The Tyler Civitan Club on the morning of a clean up marking their
It all started in the Lone Star State.
“Did you know the first highway ever adopted was right here in
One day back in 1984, James R. “Bobby” Evans, an engineer for the Texas
Department of Transportation's (TxDOT) Tyler District, was driving
through Tyler when he observed debris blowing out of the bed of the
pickup truck he was following.
Alarmed by the incident and concerned that the cost of picking up litter
was increasing at an annual rate of 15 to 20 percent, Evans began
appealing to local groups to “adopt” a section of highway. His initial
challenge went unanswered.
Champion for the cause
It wasn't long before Billy Black, Public Information Officer for
TxDOT's Tyler District, became involved in developing the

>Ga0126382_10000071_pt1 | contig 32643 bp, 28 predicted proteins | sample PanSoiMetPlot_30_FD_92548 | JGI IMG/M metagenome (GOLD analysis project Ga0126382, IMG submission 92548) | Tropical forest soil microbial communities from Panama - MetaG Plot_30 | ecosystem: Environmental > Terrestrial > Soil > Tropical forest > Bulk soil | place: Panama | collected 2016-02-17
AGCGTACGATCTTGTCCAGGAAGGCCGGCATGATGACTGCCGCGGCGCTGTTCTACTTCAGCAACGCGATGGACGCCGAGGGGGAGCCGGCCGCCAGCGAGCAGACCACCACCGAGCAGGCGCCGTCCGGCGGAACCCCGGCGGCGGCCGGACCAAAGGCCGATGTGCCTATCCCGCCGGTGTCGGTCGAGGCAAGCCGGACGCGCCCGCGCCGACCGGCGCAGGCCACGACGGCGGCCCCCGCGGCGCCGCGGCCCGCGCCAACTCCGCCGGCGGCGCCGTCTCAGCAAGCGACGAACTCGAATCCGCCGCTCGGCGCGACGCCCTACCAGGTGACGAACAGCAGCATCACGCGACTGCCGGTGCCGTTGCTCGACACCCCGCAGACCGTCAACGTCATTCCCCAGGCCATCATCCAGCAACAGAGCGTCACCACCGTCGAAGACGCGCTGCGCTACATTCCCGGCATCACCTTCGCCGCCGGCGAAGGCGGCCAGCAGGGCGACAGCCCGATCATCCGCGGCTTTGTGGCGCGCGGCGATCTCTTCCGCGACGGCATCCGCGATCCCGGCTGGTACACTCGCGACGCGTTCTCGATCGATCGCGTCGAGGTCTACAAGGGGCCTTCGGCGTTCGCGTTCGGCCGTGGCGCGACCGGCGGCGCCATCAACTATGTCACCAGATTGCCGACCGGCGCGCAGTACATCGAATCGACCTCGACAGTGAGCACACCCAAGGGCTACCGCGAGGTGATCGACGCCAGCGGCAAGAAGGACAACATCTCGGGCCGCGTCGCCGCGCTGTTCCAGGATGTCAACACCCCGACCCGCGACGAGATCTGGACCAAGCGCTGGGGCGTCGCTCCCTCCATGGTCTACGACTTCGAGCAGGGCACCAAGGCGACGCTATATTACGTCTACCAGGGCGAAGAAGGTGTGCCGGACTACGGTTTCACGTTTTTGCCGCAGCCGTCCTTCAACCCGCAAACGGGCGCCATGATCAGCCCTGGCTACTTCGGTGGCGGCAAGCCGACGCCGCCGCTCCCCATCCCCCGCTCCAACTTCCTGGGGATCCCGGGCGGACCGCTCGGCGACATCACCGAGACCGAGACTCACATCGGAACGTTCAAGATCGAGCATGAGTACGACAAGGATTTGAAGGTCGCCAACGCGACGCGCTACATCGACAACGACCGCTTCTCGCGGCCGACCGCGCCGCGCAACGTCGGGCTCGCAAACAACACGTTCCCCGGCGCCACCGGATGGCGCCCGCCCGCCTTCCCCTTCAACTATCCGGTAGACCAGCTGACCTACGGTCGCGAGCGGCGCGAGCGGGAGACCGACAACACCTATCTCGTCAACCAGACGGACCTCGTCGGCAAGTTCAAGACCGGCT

Adopt-a-Highway program. Black was responsible not only for creating a
quarterly cleanup cycle for adopting organizations, but also for
implementing the initial concept, which included furnishing volunteer
safety training, reflective vests and equipment — and for erecting the
well-known Adopt-a-Highway roadside signs that recognize adopters.
The Tyler Civitan Club soon became the first group to volunteer,
adopting a two-mile stretch of Highway 69.
The rest, as they say, is history. Within months, more than 50
groups in the region — garden clubs and scouting groups among them — had
joined the program, which would blanket Texas and quickly spread
Signs recognizing the Tyler Civitans' section of roadway (“First
Adopt-a-Highway in the Nation”) were erected on March 9, 1985 — a day
that has subsequently been named International Adopt-a-Highway Day.
Demonstrating the value of a successful public-private
partnership, today Adopt-a-Highway is a grassroots movement involving
nearly 90,000 groups in 49 states, Puerto Rico, Canada, New Zealand,
Australia and Japan.
For more information call your local
coordinator or e-mail us to explore the opportunities!
Ready to sign up?
Locate your area coordinator(s) here.